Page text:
Rep. Brad Tschida

Rep. Brad Tschida, a Republican from Missoula, tells the House Appropriations committee in a Saturday hearing why he opposes the Medicaid program enacted in Montana in 2015.

As a part of the federal governments’ Affordable Care Act, Montana’s Medical Expansion program was designed in 2015 to provide access for lower income previously uninsured citizens to good healthcare coverage at affordable premium cost. All expectations far exceeded that, and were MedEx a potential stock purchase, it would have been a “strong buy call,” a “high-reward-low-risk investment with a high ROI.”

Often overlooked is the fact that all benefits of Montana’s MedEx program to date were achieved with nearly 100 percent federal government funding resulting in a huge savings for the stressed Montana taxpayer. Additionally, the federal government will pay 90 percent of the cost of the State’s MedEx program forever into the future, which is a huge reduction in Montanans’ long-term tax load.

Unfortunately, Montana’s MedEx sunsets in June and, if not renewed during this legislative session, the gains will be lost for our future.

Rep. Mary Cafferro introduced HR425 to make Montana’s MedEx permanent and it is strongly supported by citizens and both the medical and business communities.

Rep Ed Buttrey introduced Republicans’ version of MedEx, HB 658, but its program objectives, requirements and projected outcomes are very different than HB 425. The stated objective of HB425 is to make MedEx accessible to as many Montanans as possible, while HB 658’s objective is to get as many Montanans off MedEx. HB 658 appears more like a welfare bill than a healthcare bill, adding requirements to ensure patients “have skin in the game.” The goal is to cut more than 40 percent of those eligible for coverage from rolls to decrease the size of government. It should be obvious that adding bureaucratic red tape makes MedEx more costly to the taxpayer.

To justify their bill’s restrictive requirements, Republicans continue to falsely claim the federal government can’t afford to subsidize citizen health. Montana state Sen. David Howard at Saturday’s MedEx committee hearing evoked this myth by claiming the” federal government can’t continue to pay for programs under a growing national debt” and asks, “Do we love our government if we continue putting it further in debt? Do we love our state is we don’t keep it solvent?”

Howard’s statement is pure hogwash. The debt excuse is always dragged out whenever Republicans object to funding needed public services. It is a purely fabricated scare tactic widely used by “small government” ideologues to justify cutting government professional staff and privatizing public lands and services.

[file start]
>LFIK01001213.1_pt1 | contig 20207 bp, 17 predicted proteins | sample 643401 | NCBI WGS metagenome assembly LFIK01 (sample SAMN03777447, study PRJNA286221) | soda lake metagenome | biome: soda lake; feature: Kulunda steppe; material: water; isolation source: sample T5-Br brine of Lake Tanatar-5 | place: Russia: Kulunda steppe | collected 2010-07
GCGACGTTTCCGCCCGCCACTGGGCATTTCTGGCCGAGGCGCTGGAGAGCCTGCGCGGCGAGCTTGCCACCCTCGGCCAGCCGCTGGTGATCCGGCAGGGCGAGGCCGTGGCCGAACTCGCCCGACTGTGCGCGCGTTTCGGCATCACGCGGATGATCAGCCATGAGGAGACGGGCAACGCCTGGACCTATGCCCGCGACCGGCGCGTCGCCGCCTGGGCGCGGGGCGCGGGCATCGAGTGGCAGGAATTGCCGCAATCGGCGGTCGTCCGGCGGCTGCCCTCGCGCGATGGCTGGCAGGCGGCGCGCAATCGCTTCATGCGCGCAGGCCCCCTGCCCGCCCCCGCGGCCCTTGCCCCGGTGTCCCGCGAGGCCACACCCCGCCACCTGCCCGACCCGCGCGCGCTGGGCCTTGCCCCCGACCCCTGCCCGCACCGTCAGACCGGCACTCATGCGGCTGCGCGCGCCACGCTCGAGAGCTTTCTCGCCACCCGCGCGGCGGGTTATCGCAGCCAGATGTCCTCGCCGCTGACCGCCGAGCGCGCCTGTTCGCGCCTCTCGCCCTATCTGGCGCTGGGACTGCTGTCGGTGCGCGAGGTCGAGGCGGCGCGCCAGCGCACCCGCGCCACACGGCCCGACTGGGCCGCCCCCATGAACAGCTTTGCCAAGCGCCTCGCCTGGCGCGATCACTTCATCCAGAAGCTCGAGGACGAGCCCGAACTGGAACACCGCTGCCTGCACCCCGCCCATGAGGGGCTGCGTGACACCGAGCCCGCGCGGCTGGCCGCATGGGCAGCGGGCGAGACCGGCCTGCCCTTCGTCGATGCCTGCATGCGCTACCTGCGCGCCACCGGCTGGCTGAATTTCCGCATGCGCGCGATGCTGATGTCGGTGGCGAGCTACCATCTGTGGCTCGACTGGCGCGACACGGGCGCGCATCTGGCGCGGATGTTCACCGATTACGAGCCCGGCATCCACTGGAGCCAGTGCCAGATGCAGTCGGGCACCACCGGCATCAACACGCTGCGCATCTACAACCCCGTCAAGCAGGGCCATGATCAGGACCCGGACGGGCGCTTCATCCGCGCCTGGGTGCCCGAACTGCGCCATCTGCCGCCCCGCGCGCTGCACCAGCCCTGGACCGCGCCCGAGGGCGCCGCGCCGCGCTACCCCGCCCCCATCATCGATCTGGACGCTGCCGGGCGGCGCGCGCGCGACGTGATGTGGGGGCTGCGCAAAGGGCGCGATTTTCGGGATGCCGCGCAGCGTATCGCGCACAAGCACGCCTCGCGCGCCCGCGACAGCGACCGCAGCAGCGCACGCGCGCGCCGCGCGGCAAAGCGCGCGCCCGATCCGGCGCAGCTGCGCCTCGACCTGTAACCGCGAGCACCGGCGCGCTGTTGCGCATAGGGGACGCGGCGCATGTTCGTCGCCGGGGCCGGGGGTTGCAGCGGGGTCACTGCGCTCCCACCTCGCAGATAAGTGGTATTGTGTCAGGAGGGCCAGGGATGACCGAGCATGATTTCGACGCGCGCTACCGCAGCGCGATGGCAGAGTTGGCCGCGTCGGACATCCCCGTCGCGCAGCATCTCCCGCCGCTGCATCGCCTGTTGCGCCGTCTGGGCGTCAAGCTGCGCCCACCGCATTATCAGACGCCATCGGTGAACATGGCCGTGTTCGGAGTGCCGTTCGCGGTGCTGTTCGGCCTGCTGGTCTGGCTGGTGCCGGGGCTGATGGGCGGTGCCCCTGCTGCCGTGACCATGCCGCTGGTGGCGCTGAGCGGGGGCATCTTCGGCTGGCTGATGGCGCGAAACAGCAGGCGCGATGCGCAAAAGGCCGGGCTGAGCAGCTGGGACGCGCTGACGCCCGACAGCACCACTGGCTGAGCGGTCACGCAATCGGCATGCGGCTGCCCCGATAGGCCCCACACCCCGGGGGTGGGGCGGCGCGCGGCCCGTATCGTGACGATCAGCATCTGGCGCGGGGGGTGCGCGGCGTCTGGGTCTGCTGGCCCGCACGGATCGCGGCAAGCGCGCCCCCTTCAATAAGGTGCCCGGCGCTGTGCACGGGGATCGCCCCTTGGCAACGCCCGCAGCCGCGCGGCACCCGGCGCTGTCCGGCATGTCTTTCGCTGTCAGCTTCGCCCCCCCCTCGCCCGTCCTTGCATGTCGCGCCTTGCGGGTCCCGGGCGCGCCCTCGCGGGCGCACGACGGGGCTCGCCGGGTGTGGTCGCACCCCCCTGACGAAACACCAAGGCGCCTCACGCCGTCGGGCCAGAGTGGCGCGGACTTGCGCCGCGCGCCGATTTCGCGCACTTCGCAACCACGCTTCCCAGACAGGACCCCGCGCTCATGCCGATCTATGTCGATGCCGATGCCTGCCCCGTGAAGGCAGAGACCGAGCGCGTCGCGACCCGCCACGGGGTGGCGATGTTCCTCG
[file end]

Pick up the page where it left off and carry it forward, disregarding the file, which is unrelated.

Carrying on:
Small government ideology should never be used as an excuse for making bad legislative decisions. It’s time to debunk these common myths politicians have long used that have led to gross wage and wealth inequality on Main Street.

Here are the facts:

• The financial management of the federal government is very different from state governments.

• Money, except the physical paper and coin we carry in our pockets, is not created by “printing.” Money is created out of thin air by Congressional spending bills earmarking where the money is to be spent and deposited in appropriate accounts at the federal reserve.

• Deficit spending is the only source of new money to grow our economy. There is no money for us citizens to pay taxes with unless Congress first spends it into the economy.

• The so-called national debt is not a burden to our children; it is an asset to those children fortunate to own U.S. Treasuries (the “so-called national debt”).

• The U.S. government has never gone bankrupt, nor could it ever go bankrupt. That is a bogus worry created and perpetuated by neoliberal politicians.

• State governments, on the other hand, like businesses and households, must balance spending with revenue (taxes).

• No legislator should worry about the federal government being able to afford to subsidize MedEx program. The federal government can easily afford it and it is sustainable forever into the future.

It should be noted that no private insurance system operating under a for-profit business model can ever provide the kind of full coverage healthcare insurance needed that is affordable for a large fraction of the population unless the federal government subsidizes the premium cost.

In reality, it is the private insurances’ profit and administration costs the federal government is subsidizing to make citizens’ premium costs affordable.

Which begs the question: Shouldn’t we be requiring private insurance companies to “have the skin in the game, rather than the patient?”

Bottom line: Montanans don’t need free-market healthcare choices. We do need affordable coverage. Healthcare is not a free-market commodity and should never be treated as such.

Duane Catlett is an expert in political economy and the role of the federal government in sustaining a full employment economy. He is a retired scientist, university professor, and materials R&D technology manager who lives in Bozeman.

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